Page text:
The Impact of Upgrading Strategies on Income Inequality in Rural Communities: Evidence from Tanzania
Gregor Mager1, Ulrike Grote2, Anja Faße1
1Weihenstephan-Triesdorf University of Applied Sciences, TUM Campus Straubing, Environmental Policy and Resource Economics, Germany
Current agricultural research aims to increase the income and food security level of rural households in developing countries by implementing upgrading strategies. However, further effects e.g. on inequality is barely performed. It can be assumed that improvements in household welfare may result in income inequality rising in a region with implementation research. Most of the existing literature is based on region- or countrywide data; only fewer empirical studies exist at community levels. The study examines a) the effect of income sources on income inequality and b) the effect of implemented upgrading strategies on inequality. We use a panel dataset including 820 households from four treatment and two control villages located in Dodoma and Morogoro regions in Tanzania conducted in 2013 and 2015 for the purpose of accompanying research of an implementation project along local agricultural value chain (e.g. production, processing and marketing). The study uses the decomposition of income inequality to detect different types of income sources and their contribution to income distribution within rural villages. The difference-in-difference (DID) method and propensity score matching (PSM) is applied to estimate the impact of implemented pro-poor strategies on the source of income inequality in the study area. First findings from the decomposition of income inequality show that positive welfare effects from self-employment activities and livestock production increase the level of income inequality within the treated households while income from agricultural activities, off-farm activities, remittances and public transfer show equalising effects on the income distribution. The overall income level of the treated households (n=486) has a significant higher increase compared to the control households (n=334), the treatment households indicate a lower decline in income inequality compared to the control households. The DID combined with the PSM will provide further insights on the determinants of these results.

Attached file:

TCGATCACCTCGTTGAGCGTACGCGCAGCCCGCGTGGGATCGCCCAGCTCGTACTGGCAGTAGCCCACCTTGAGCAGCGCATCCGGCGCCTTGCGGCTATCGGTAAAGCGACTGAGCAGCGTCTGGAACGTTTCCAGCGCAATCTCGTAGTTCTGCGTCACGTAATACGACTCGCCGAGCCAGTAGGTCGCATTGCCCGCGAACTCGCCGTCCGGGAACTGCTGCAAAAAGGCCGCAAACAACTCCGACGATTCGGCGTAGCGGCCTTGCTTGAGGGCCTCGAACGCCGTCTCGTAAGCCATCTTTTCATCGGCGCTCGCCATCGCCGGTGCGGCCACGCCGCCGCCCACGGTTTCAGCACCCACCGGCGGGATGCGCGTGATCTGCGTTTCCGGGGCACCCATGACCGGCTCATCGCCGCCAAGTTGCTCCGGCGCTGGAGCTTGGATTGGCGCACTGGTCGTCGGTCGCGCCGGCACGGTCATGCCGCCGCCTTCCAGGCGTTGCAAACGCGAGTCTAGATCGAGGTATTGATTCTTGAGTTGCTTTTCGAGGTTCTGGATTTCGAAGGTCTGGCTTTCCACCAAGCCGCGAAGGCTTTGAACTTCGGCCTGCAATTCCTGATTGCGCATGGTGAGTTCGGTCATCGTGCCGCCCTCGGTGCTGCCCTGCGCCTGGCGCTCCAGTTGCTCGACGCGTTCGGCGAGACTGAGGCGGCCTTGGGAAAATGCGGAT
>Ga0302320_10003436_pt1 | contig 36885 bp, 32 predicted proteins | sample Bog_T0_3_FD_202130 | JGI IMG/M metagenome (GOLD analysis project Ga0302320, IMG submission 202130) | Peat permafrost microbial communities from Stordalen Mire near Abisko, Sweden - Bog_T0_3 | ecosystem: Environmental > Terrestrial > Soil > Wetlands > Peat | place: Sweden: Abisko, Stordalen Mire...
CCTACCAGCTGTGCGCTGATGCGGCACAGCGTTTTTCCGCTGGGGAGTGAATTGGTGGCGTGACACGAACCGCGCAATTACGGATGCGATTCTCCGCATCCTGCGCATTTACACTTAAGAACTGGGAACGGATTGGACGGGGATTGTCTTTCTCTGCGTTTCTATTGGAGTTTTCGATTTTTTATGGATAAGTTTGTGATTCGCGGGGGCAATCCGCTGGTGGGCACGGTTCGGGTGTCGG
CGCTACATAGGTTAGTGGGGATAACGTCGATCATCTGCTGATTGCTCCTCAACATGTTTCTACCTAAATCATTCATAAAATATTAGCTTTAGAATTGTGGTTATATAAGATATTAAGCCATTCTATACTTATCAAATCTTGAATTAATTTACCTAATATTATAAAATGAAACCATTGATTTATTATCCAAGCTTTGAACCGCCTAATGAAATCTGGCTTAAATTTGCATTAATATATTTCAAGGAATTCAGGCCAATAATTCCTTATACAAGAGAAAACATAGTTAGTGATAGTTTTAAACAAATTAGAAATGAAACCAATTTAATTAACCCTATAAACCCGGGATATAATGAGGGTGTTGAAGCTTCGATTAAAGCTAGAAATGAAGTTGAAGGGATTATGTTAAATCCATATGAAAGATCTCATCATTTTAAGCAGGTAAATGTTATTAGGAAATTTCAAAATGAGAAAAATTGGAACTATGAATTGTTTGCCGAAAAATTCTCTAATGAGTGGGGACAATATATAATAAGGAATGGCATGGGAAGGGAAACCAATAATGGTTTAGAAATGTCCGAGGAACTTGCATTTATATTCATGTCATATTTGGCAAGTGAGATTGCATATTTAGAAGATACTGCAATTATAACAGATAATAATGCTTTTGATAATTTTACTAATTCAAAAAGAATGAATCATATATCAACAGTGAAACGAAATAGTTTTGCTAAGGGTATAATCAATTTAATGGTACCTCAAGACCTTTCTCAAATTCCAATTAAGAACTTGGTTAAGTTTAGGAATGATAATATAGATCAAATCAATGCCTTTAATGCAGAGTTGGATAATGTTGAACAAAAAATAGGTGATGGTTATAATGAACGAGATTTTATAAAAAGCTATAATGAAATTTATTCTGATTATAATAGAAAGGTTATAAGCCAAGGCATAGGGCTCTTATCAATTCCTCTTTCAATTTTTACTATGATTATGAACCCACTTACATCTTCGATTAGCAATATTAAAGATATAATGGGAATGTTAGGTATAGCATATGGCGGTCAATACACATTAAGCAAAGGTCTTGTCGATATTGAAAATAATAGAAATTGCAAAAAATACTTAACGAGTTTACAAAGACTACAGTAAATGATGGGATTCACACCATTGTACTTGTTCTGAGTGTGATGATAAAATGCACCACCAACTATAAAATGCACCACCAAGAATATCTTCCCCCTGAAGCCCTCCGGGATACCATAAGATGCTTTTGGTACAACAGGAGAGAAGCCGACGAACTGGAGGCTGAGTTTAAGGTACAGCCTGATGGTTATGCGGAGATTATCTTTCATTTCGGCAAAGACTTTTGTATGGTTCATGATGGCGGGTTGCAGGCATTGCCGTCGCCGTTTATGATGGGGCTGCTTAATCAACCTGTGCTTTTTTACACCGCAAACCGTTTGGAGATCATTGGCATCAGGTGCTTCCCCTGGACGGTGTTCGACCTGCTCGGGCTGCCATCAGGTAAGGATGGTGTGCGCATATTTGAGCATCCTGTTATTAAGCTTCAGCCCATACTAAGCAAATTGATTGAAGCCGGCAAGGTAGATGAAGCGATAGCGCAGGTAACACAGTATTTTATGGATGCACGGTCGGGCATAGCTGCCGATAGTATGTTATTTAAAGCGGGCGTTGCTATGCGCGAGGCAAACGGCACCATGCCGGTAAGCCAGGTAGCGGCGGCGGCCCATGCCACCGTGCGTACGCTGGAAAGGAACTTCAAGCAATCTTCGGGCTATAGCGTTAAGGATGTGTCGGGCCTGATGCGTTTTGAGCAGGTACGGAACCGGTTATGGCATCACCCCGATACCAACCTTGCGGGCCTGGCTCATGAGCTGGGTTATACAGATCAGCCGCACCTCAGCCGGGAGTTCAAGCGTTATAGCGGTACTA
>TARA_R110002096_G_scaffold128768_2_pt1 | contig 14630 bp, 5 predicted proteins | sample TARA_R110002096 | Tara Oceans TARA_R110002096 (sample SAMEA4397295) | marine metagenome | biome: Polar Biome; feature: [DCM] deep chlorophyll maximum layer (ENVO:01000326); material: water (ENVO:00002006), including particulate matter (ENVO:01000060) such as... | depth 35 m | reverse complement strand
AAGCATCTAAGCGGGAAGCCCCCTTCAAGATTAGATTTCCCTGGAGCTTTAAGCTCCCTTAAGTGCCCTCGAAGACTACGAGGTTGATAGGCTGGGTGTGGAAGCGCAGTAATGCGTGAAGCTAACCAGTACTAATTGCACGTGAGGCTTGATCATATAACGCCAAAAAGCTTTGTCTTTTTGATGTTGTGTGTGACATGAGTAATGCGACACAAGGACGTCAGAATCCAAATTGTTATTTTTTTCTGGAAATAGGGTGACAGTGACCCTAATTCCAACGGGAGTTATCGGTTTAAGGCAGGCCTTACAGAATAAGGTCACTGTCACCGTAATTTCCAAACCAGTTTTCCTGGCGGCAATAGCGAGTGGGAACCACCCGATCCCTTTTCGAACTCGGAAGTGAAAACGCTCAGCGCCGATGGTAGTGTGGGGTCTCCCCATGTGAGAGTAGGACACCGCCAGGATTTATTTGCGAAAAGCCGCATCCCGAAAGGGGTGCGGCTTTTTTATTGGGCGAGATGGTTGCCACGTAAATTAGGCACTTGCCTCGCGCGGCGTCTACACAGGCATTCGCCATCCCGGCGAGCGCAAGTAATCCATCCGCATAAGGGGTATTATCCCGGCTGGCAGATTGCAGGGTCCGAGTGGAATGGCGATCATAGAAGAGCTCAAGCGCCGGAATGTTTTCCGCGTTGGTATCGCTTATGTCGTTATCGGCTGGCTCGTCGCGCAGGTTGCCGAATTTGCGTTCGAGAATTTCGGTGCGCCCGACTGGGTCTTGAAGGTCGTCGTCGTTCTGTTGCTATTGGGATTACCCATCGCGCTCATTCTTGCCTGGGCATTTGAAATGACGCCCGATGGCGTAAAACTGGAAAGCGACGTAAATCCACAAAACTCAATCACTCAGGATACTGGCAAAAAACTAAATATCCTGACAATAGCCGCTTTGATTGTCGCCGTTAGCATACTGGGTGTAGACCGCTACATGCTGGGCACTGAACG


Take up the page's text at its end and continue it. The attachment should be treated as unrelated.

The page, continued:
Keywords: Agricultural value chain,income inequality, rural communities, Tanzania, welfare
Contact Address: Gregor Mager, Weihenstephan-Triesdorf University of Applied Sciences, TUM Campus Straubing, Environmental Policy and Resource Economics, Petersgasse 18, 94315 Straubing, Germany, e-mail: gregor.magerhswt.de